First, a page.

The computer world looks different from behind a TeleType or other hardcopy terminal. Things that tend to annoy people about Unix or Linux these days were perfectly great when you were printing everything the computer said to you. Consider the brevity of most basic commands. When yoo copy a file, for example, it doesn’t really tell you much other than it returns you to the prompt when it is done. If you are on a modern computer working with normal-sized files locally, not a big deal. But if you are over a slow network or with huge files, it would be nice to have a progress bar. Sure, you could write your own version of copy, but wouldn’t it be nice to have some more generic options?
pv program can do some of the things you want. It monitors data through a pipe or, at least through its standard output. Think of it as
cat with a meter. Suppose you want to write a diskimage to
cat diskz.img >/dev/sdz
But you could also do:
pv diskz.img >/dev/sdz
By default, pv will show a progress bar, an elapsed time, an estimated end time, a rate, and a total number of bytes. You can turn any of that off or add things using command line options. You can also specify things like the size of the terminal if it should count lines instead of bytes, and, in the case where the program doesn’t know what it is reading, the expected size of the transfer.
Of course, the output of
pv is to
stderr so it shows up on the screen. This makes it tricky if you want to use it with something like dialog that wants the
stdout to be the progress indication. Luckily, you can redirect
stdout and then redirect
stdout to a file. Just be sure to do it in that order. For example:
pv -n /tmp/bigfile.iso 2>&1 >/tmp/bigfile.iso.backup | dialog --gauge "Copy Progress" 10 60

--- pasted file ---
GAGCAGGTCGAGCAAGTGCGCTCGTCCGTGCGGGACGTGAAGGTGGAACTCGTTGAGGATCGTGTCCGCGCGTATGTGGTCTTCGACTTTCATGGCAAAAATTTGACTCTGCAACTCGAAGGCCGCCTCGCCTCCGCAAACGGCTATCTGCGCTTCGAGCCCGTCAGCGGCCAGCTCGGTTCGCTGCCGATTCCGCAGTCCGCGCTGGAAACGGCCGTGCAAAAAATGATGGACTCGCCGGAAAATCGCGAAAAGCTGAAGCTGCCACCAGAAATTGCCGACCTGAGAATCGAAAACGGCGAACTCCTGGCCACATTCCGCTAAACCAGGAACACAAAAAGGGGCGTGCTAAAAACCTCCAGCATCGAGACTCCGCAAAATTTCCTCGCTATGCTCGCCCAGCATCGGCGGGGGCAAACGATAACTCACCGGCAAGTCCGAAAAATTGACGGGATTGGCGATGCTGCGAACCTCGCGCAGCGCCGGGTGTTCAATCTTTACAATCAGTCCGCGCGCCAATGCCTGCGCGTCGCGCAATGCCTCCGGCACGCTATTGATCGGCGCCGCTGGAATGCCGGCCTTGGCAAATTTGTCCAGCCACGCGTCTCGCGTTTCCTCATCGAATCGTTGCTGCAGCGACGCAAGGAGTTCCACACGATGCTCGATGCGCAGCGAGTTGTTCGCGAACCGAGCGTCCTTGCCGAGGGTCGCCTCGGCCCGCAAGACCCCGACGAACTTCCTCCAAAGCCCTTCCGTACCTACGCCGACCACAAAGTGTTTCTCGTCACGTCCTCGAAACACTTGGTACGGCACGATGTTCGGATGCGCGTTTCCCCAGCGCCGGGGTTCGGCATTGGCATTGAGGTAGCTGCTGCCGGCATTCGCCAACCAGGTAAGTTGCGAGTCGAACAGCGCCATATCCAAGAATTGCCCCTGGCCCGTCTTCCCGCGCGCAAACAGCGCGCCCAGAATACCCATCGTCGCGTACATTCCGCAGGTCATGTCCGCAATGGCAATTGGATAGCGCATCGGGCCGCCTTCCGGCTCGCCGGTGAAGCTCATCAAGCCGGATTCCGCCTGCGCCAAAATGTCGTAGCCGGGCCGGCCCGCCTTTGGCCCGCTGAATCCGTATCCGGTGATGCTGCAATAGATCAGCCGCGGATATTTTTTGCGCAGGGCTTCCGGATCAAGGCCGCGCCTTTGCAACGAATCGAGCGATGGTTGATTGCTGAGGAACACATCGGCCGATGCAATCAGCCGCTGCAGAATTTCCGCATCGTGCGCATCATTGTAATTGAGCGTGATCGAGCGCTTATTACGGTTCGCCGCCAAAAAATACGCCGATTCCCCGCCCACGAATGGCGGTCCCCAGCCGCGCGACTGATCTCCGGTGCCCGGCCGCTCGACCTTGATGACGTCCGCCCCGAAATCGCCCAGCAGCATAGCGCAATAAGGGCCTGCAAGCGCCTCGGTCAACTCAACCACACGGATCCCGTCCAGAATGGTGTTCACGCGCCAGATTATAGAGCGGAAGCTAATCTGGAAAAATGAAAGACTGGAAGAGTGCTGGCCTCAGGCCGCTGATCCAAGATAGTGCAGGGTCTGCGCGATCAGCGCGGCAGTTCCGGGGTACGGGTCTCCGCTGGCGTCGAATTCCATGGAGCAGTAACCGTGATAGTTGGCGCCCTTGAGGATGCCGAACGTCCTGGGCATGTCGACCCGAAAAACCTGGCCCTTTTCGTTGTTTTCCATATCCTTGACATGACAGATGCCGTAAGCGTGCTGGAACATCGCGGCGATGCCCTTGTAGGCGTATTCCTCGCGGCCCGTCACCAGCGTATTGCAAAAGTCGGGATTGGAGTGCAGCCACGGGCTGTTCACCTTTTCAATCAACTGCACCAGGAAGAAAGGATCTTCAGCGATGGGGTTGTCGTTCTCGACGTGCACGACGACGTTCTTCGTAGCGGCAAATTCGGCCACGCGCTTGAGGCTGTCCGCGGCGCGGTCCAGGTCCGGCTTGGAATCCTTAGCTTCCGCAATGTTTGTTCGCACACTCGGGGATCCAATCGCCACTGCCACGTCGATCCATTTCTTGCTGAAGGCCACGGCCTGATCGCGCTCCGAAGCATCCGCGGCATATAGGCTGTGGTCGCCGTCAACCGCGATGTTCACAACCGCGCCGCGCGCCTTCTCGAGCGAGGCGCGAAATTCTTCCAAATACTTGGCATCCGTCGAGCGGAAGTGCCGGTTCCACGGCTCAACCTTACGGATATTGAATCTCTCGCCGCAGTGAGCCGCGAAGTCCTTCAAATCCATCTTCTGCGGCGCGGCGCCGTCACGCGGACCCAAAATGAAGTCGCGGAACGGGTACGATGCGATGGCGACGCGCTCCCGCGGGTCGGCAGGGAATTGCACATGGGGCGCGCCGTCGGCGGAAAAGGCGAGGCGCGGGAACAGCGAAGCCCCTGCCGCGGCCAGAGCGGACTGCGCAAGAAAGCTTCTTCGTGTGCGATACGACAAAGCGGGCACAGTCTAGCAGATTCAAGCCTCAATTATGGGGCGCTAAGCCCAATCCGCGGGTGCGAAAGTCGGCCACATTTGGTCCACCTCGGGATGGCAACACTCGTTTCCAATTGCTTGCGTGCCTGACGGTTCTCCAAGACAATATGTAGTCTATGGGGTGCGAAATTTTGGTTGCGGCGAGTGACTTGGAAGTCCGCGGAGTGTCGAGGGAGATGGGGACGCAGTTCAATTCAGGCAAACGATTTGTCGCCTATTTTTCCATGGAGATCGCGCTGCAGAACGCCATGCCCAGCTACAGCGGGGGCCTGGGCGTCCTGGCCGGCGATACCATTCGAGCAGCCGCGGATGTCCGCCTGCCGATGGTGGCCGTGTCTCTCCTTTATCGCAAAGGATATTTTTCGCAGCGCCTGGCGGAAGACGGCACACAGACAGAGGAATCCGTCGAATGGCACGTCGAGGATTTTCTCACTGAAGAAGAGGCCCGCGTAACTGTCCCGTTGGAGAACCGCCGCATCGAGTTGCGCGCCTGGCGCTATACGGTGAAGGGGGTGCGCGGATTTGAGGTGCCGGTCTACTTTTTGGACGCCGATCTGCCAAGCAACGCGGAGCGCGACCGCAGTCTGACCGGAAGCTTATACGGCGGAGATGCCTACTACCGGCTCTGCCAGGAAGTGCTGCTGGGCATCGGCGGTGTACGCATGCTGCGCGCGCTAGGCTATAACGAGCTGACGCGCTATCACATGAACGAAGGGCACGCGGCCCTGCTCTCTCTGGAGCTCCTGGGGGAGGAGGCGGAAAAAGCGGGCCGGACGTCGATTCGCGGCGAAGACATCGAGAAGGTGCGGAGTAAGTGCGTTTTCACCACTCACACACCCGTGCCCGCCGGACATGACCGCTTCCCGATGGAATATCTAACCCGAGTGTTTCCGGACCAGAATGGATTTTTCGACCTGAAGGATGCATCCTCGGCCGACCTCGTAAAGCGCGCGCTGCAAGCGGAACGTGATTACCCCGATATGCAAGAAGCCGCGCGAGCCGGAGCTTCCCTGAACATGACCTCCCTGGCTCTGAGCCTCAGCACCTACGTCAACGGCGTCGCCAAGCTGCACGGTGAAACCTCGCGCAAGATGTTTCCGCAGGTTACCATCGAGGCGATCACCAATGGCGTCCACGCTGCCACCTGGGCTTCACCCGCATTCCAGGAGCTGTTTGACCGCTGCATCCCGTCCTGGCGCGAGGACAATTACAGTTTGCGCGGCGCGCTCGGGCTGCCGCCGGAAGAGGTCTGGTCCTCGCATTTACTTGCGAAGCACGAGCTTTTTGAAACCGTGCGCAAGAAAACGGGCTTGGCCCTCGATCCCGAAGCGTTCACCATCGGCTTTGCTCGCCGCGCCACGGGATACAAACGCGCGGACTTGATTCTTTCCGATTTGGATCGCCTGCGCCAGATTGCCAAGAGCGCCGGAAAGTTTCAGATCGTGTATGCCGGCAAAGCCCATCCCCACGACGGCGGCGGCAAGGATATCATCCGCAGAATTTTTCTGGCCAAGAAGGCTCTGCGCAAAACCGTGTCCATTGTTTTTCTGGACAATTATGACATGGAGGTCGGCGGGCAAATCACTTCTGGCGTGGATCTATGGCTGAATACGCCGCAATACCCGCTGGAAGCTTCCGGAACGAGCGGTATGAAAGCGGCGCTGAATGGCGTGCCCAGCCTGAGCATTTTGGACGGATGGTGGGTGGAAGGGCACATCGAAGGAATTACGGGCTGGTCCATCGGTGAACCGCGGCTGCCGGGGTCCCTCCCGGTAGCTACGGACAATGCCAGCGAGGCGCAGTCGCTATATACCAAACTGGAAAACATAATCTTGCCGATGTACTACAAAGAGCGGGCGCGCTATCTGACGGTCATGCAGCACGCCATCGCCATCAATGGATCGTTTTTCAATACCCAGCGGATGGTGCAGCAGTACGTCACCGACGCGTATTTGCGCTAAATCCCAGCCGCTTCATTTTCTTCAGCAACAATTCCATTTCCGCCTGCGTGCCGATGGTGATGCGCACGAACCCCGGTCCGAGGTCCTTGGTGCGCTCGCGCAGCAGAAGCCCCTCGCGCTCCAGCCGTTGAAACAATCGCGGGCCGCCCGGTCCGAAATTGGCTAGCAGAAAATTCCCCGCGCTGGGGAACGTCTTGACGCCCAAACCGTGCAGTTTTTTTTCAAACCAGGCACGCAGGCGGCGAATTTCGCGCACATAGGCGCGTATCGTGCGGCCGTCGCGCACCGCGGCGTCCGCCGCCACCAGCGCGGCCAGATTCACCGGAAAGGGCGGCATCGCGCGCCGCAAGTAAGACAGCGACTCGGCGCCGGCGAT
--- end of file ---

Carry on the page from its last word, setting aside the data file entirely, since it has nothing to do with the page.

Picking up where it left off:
There is also
progress. It looks around for programs running like
dd, and many more, looks at their open files, and shows you progress information for those programs. It only does this once, so you’ll typically marry it with the watch command or use the
-M option. You can also monitor arbitrary programs with a little help. For example, suppose you have a big download in firefox:
watch progress -c firefox
Actually, if you are like me and have more than 32 instances of firefox running, that’s going to fail, but you get the idea.
The progress program can also take a pipe, but it still only monitors processes it knows about unless you use
-c. You can add to the list with the
-a option. For example:
tar czf /tmp/books.tgz ~/library/ebooks | progress -m
Note that since
gzip is one of the programs that progress knows about, it shows up on the list, too. You could, of course, tell it to only look for
As usual with Linux, there are always many ways to do anything. If you are a masochist, you could use
ptrace to look inside a program and figure things out from there. You could also do the same trick that
progress does and look through a program’s
If you want to add a progress bar to your shell scripts directly, try gum. Or maybe combine progress with widgets to put the result on your desktop?